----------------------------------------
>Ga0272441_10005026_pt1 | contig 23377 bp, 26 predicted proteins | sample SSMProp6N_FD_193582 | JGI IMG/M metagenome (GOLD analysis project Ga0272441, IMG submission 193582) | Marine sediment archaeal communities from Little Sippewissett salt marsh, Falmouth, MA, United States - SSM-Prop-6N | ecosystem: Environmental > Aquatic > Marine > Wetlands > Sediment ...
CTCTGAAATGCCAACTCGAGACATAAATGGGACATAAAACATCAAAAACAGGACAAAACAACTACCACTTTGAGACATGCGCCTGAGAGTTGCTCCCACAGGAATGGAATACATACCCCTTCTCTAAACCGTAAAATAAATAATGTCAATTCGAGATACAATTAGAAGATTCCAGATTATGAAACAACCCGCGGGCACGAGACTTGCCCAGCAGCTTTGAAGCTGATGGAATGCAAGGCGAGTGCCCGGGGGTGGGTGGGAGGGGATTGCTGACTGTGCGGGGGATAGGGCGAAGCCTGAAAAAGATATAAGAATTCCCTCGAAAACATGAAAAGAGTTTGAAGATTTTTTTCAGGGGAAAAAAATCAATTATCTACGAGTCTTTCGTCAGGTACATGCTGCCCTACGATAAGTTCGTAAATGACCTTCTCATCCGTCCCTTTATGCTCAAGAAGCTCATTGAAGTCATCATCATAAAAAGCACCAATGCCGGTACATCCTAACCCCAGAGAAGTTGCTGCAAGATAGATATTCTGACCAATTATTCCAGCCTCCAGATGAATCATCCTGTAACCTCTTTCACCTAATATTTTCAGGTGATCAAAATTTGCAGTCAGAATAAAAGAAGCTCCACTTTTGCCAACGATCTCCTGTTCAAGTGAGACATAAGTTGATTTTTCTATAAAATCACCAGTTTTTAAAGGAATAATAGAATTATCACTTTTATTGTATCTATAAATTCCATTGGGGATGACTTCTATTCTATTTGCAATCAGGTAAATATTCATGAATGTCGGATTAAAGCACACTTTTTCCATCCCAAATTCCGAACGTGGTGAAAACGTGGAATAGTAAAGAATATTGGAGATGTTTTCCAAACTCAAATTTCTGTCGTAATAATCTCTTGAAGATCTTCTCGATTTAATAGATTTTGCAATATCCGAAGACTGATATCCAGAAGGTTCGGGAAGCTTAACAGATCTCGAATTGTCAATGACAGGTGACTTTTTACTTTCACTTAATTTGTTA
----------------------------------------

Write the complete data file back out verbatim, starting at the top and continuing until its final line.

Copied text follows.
>Ga0272441_10005026_pt1 | contig 23377 bp, 26 predicted proteins | sample SSMProp6N_FD_193582 | JGI IMG/M metagenome (GOLD analysis project Ga0272441, IMG submission 193582) | Marine sediment archaeal communities from Little Sippewissett salt marsh, Falmouth, MA, United States - SSM-Prop-6N | ecosystem: Environmental > Aquatic > Marine > Wetlands > Sediment ...
CTCTGAAATGCCAACTCGAGACATAAATGGGACATAAAACATCAAAAACAGGACAAAACAACTACCACTTTGAGACATGCGCCTGAGAGTTGCTCCCACAGGAATGGAATACATACCCCTTCTCTAAACCGTAAAATAAATAATGTCAATTCGAGATACAATTAGAAGATTCCAGATTATGAAACAACCCGCGGGCACGAGACTTGCCCAGCAGCTTTGAAGCTGATGGAATGCAAGGCGAGTGCCCGGGGGTGGGTGGGAGGGGATTGCTGACTGTGCGGGGGATAGGGCGAAGCCTGAAAAAGATATAAGAATTCCCTCGAAAACATGAAAAGAGTTTGAAGATTTTTTTCAGGGGAAAAAAATCAATTATCTACGAGTCTTTCGTCAGGTACATGCTGCCCTACGATAAGTTCGTAAATGACCTTCTCATCCGTCCCTTTATGCTCAAGAAGCTCATTGAAGTCATCATCATAAAAAGCACCAATGCCGGTACATCCTAACCCCAGAGAAGTTGCTGCAAGATAGATATTCTGACCAATTATTCCAGCCTCCAGATGAATCATCCTGTAACCTCTTTCACCTAATATTTTCAGGTGATCAAAATTTGCAGTCAGAATAAAAGAAGCTCCACTTTTGCCAACGATCTCCTGTTCAAGTGAGACATAAGTTGATTTTTCTATAAAATCACCAGTTTTTAAAGGAATAATAGAATTATCACTTTTATTGTATCTATAAATTCCATTGGGGATGACTTCTATTCTATTTGCAATCAGGTAAATATTCATGAATGTCGGATTAAAGCACACTTTTTCCATCCCAAATTCCGAACGTGGTGAAAACGTGGAATAGTAAAGAATATTGGAGATGTTTTCCAAACTCAAATTTCTGTCGTAATAATCTCTTGAAGATCTTCTCGATTTAATAGATTTTGCAATATCCGAAGACTGATATCCAGAAGGTTCGGGAAGCTTAACAGATCTCGAATTGTCAATGACAGGTGACTTTTTACTTTCACTTAATTTGTTA